15 February 2014
Oedipus Rex – Themes
Good intention does not release one from responsibility.
Epilogue – Page 4 – Creon – “Exile, or recompense of death for death; since tis this blood makes winter to the city.” Creon explains to Oedipus that the killer of Laius is still alive and within the city of Thebes. The killer must be exiled or killed for the plague to be lifted from the city of Thebes. Oedipus agrees with the intention to capture and exile the killer. Later, when Oedipus knows that he is the killer, he cannot be released from the responsibility of being exiled.
The bigger they are, the harder they fall.
Exidos/Exodos – Page 51 – Oedipus – “Will ye seek answer for a wretch like me.” This quote is a response to Creon. The quote signifies that Oedipus now considers himself a wretch for the deeds he has done in his lifetime. The quote further demonstrates the timeline of Oedipus’ life, savior, hero, king and villain.
Fate punishes the proud.
Episode 1 – Page 16 – Oedipus – “Well, if I save this city, I care not. This quote is in direct reference to Tiresias who is trying to tell Oedipus the truth. As he explains what has occurred, Oedipus mocks him and states that he is the hero of the city and cares of nothing. This further demonstrates Oedipus and his large hubris.
Oh the irony!
Epilogue – Page 4 – Oedipus – “So I did hear; I never saw the man.” Oedipus is speaking of the dead King Laius. Ironically, Oedipus has in fact seen King Laius. He saw him when he killed him at the crossroads, he just doesn’t know it yet.
Can action cause a change in destiny?
Epilogue – Page 4 – Oedipus – “How runs the oracle? I am not confident nor prone to fear at what you say, so far.”
Whenever Oedipus attempts to change fate, this is ironic to the audience who knows that the tragic outcome of the story cannot be avoided. Oedipus tries to change the future predicted by the Oracles. Regardless of his attempts his future is already determined.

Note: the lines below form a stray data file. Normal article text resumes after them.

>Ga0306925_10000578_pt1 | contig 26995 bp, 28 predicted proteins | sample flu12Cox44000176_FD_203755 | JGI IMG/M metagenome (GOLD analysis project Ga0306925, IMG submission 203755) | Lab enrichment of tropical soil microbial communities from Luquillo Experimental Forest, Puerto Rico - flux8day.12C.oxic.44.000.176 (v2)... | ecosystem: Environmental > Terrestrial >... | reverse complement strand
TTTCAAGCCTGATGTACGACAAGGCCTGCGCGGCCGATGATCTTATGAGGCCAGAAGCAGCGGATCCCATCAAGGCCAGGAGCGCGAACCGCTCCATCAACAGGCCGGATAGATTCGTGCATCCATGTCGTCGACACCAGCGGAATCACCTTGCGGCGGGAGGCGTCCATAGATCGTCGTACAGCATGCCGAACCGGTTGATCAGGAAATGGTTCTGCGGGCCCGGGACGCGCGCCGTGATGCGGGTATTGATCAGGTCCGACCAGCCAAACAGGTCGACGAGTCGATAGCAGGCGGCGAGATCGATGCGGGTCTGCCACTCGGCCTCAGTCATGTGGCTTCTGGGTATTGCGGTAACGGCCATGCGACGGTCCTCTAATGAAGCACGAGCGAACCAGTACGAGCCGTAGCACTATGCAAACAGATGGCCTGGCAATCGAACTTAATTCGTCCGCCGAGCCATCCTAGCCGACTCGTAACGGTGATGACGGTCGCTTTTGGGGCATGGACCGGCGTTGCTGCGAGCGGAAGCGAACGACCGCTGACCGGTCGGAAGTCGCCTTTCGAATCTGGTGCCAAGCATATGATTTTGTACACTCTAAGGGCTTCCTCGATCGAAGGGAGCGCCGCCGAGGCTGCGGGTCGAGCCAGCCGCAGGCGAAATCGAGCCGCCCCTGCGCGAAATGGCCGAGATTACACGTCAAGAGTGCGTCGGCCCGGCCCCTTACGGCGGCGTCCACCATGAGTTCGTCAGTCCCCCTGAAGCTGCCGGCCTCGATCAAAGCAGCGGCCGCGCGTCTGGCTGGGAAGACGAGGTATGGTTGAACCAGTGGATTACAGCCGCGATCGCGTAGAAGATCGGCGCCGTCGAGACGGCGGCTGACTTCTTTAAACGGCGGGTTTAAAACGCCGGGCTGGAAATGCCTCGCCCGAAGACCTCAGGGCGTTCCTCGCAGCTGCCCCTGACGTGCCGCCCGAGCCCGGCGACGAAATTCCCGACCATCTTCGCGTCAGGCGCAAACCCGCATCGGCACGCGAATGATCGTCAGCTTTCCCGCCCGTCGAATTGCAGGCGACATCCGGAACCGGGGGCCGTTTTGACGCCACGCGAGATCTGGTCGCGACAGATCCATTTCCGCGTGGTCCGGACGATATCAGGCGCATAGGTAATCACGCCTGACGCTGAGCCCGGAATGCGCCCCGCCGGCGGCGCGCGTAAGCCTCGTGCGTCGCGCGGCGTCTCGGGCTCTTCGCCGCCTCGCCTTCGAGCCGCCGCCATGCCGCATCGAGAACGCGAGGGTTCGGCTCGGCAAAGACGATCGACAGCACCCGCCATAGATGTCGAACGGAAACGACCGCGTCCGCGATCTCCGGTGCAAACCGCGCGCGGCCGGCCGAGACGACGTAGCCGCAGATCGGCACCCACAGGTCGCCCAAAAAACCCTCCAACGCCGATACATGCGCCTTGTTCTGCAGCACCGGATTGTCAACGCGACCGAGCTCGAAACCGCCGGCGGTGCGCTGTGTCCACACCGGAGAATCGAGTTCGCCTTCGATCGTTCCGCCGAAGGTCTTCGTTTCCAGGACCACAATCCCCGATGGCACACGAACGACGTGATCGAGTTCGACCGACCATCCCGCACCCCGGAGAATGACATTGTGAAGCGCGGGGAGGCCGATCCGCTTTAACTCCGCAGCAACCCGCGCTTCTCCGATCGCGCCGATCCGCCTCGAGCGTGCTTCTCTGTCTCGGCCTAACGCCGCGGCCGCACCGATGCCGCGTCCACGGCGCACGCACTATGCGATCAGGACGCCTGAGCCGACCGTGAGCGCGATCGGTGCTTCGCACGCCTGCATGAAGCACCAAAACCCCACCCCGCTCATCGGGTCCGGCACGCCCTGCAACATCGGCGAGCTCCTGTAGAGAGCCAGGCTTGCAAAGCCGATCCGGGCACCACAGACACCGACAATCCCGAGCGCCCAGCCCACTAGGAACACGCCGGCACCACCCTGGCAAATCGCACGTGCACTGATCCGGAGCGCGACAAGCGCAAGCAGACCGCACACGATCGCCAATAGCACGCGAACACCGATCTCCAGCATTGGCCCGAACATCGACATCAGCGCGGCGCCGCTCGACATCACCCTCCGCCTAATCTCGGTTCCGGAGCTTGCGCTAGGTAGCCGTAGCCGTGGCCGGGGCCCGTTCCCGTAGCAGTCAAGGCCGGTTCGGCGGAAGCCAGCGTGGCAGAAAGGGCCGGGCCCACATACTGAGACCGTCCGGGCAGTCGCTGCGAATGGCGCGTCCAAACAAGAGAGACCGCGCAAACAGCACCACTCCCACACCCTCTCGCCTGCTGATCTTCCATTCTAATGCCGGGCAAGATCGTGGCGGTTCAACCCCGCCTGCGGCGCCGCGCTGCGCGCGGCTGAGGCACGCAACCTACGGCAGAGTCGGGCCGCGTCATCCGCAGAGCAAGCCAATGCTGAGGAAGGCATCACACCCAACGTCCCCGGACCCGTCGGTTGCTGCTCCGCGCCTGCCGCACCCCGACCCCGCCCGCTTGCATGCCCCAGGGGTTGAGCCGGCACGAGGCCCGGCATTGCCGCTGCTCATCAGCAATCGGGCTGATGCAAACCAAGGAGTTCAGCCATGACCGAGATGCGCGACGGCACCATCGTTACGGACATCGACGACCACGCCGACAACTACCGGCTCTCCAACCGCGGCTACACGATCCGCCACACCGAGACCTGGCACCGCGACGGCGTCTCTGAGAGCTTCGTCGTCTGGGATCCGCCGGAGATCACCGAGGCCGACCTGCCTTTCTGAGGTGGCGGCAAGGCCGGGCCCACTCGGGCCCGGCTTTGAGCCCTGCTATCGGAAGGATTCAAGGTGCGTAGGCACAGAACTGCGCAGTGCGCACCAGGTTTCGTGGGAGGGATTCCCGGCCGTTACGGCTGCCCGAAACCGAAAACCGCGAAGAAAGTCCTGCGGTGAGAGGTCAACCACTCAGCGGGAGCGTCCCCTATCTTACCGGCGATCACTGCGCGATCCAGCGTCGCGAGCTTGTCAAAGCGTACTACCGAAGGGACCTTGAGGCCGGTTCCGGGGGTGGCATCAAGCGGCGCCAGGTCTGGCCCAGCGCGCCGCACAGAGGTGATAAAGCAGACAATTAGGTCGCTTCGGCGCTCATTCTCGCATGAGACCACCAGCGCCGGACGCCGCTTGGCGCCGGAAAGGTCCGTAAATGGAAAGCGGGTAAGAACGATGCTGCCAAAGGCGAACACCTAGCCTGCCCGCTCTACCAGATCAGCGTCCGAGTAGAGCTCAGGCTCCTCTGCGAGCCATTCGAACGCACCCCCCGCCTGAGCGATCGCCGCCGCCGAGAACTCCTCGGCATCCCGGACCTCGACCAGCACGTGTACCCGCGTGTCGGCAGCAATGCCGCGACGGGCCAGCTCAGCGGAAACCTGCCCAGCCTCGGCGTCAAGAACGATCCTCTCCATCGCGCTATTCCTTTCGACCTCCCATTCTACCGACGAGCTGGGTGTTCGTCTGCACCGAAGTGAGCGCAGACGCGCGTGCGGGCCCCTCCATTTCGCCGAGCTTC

Choice vs. destiny – which truly governs?
Episode 2 – Page 26 – Jocasta – “Now set you free from thought of that you talk of; listen and learn, nothing in human life turns on the soothsayer’s art.
Jocasta is against destiny and is the representation of choice. She advises Oedipus to live by chance regardless of his determined fate. In this quote, she explains nothing in human life ever works like the oracle says it will.
The unwillingness to see the truth causes problems.
Episode 1 – Page 14 – Tiresias – “I say that you are Laius’ murderer – he whom you seek.”
During the play, Tiresias, a blind prophet, comes in to talk to Oedipus. He tells Oedipus that the killer that Oedipus seeks is himself. Oedipus refuses to believe Tiresias and suspects a scheme, with the objective of dethroning him. Oedipus has the choice in believing the blind prophet but can’t, because his pride will not let him.
Crossroads (could be literally, or figuratively i.e. a crossroads in life, etc.)
Episode 2 – Page 26 – Oedipus – “I thought I heard you say Laius was slain Where three roads meet!” This quote represents Oedipus and his conversation with Jocasta about Laius’ death. Jocasta has told Oedipus that Laius was murdered at a place where three roads meet. This is the first time that Oedipus begins to suspect that he might be involved in the death of King Laius.
Who has “sight” and who is “blind”?
Exidos/Exodos - Page 48 – 1 Senator – “I know not how to say thou hast done well; For it were better for thee now to die, Than to live on in blindness.” This quote refers to